Conference Paper


Meta-study of energy use, occupant satisfaction and productivity

Abstract

This paper presents a comparative evaluation of datasets on modelled and measured energy use, air permeability, and perceived productivity across nine office buildings, gathered as part of the Innovate UK’s Building Performance Evaluation (BPE) programme. Despite being designed to high sustainability standards, it is found that measured air permeability rates of four case study office buildings are much higher than the design target, while energy-related CO2e emissions of three office buildings are over double the predicted CO2e emissions rate. Statistical analysis of occupant feedback indicates that overall comfort and summer temperatures are strongly associated with perceived productivity. Surprisingly, perceived control over ventilation and heating has weak correlations with perceived productivity. Such findings can help to provide foresight for improving future building design, specifications and performance.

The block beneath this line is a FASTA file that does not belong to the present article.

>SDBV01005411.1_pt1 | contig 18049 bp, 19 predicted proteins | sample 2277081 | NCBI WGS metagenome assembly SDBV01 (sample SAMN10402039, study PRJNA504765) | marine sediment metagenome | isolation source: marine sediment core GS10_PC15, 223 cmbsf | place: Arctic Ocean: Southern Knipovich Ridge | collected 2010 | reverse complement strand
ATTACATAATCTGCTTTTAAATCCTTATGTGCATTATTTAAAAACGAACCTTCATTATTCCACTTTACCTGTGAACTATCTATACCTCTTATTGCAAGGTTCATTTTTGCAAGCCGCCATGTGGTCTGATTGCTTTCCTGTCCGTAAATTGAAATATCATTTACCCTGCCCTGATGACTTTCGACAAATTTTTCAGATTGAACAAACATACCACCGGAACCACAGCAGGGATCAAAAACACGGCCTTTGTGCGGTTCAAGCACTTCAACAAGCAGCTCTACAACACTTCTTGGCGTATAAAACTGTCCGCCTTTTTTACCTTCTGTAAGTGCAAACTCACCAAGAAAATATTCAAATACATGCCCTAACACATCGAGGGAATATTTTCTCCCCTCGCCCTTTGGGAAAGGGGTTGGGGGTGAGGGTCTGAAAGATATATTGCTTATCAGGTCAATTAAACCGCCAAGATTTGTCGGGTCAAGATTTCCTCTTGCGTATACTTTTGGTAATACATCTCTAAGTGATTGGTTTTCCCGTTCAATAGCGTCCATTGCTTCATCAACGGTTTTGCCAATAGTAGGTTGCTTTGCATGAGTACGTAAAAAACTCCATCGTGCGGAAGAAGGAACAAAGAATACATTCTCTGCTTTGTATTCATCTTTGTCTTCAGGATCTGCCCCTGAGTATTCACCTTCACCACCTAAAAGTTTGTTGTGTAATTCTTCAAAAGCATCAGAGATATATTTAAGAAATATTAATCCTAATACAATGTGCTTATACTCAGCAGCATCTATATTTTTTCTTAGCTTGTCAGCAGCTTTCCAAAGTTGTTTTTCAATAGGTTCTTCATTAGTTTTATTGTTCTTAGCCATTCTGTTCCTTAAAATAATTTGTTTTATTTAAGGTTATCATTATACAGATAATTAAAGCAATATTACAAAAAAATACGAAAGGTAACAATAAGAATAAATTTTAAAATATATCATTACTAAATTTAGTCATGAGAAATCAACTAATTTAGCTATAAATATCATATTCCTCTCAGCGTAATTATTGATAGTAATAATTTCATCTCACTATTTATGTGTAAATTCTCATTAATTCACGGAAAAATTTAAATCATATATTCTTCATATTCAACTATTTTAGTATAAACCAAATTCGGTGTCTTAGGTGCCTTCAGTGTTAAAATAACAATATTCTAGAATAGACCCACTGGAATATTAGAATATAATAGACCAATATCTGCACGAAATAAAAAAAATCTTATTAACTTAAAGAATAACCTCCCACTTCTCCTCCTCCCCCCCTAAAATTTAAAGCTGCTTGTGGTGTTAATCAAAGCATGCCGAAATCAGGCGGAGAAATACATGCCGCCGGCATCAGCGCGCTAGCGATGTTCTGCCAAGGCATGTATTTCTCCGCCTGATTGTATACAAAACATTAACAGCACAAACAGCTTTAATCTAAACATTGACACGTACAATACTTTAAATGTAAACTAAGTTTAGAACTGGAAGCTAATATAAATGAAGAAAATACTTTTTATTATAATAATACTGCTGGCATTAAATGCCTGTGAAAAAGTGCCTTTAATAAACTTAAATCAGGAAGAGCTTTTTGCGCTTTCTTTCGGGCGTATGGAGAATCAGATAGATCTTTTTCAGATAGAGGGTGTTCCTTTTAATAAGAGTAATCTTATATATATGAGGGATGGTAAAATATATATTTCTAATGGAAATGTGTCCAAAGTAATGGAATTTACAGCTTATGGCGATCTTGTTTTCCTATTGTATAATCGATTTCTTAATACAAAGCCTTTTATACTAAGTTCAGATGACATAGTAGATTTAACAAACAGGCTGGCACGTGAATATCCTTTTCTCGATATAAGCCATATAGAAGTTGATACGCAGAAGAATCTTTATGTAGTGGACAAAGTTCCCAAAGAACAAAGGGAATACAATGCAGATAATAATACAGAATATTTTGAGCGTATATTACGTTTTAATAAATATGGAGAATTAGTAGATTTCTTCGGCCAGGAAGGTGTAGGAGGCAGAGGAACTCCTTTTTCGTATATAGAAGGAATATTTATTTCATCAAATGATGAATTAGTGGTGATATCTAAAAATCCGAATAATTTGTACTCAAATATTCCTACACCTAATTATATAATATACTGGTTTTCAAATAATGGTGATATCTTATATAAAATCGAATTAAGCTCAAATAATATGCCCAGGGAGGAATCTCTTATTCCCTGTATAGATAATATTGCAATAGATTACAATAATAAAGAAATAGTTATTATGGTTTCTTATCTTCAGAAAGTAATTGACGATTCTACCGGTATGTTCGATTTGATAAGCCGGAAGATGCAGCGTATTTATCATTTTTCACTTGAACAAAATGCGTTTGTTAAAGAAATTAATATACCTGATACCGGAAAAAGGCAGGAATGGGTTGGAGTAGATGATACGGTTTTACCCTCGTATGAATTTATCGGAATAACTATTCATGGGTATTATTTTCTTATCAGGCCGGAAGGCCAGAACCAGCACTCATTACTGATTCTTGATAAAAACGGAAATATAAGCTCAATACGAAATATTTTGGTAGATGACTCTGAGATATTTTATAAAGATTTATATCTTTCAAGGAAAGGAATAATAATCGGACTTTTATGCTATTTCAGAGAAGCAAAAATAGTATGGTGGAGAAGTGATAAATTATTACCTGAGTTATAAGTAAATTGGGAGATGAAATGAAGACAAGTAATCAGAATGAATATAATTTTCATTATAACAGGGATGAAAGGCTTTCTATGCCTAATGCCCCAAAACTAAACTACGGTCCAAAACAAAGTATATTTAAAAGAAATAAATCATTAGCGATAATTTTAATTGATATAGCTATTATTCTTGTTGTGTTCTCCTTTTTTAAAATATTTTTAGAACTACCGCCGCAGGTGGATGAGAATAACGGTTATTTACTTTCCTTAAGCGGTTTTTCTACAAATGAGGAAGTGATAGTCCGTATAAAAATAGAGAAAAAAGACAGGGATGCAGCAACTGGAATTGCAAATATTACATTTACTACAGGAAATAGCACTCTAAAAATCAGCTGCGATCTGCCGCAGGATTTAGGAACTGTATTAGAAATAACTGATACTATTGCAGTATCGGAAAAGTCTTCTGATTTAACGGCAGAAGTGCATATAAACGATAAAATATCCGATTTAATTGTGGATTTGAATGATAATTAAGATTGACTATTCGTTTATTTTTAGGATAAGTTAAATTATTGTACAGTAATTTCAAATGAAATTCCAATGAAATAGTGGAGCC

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Authors

Gupta, Rajat
Gregg, Matt
Howard, Alastair

Oxford Brookes departments

Faculty of Technology, Design and Environment\School of Architecture

Dates

Year of publication: 2018
Date of RADAR deposit: 2018-04-27


Creative Commons License This work is licensed under a Creative Commons Attribution-NonCommercial-NoDerivatives 4.0 International License


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